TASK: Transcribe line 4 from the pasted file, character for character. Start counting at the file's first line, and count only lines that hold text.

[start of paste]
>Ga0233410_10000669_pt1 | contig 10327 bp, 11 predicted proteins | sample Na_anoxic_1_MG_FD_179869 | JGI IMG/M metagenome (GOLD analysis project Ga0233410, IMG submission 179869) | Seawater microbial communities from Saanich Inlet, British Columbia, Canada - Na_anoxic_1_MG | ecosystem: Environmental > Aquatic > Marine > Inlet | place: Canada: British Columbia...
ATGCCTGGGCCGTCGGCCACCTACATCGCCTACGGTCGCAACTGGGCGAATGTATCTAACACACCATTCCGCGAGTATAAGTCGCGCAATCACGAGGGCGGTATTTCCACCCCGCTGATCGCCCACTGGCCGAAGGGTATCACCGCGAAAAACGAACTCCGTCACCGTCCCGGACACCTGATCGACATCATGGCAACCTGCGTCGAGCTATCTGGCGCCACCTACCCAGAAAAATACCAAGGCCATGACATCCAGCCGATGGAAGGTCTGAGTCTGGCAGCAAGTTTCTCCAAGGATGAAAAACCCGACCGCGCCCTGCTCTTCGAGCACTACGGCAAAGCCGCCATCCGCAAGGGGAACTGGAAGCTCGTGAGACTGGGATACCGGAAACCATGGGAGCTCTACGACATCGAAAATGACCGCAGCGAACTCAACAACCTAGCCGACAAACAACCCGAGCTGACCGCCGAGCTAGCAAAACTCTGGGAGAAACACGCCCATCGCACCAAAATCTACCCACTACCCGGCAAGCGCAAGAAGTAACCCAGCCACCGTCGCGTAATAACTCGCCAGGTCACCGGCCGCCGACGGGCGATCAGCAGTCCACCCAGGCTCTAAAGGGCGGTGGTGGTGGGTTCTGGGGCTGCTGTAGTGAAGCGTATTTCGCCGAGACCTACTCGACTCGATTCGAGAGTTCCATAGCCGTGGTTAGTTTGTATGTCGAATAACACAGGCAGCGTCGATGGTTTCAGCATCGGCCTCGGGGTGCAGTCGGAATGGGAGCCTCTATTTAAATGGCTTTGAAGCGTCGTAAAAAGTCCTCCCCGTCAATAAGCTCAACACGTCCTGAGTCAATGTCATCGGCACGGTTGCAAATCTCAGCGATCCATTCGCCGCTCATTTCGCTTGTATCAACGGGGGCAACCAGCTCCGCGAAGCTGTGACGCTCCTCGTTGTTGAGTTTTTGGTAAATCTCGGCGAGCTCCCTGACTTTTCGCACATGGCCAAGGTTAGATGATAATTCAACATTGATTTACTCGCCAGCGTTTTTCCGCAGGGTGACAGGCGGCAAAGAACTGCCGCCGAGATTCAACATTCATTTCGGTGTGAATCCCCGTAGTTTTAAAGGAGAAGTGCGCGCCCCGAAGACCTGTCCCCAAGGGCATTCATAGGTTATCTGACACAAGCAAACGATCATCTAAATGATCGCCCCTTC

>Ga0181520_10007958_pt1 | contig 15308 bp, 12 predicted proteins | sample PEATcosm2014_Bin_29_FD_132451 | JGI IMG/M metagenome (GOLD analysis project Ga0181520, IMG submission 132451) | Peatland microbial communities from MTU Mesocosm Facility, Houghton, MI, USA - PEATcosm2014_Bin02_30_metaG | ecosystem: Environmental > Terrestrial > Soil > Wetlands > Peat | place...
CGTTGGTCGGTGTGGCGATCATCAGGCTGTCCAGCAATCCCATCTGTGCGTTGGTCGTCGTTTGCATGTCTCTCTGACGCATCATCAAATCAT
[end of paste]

CGTTGGTCGGTGTGGCGATCATCAGGCTGTCCAGCAATCCCATCTGTGCGTTGGTCGTCGTTTGCATGTCTCTCTGACGCATCATCAAATCAT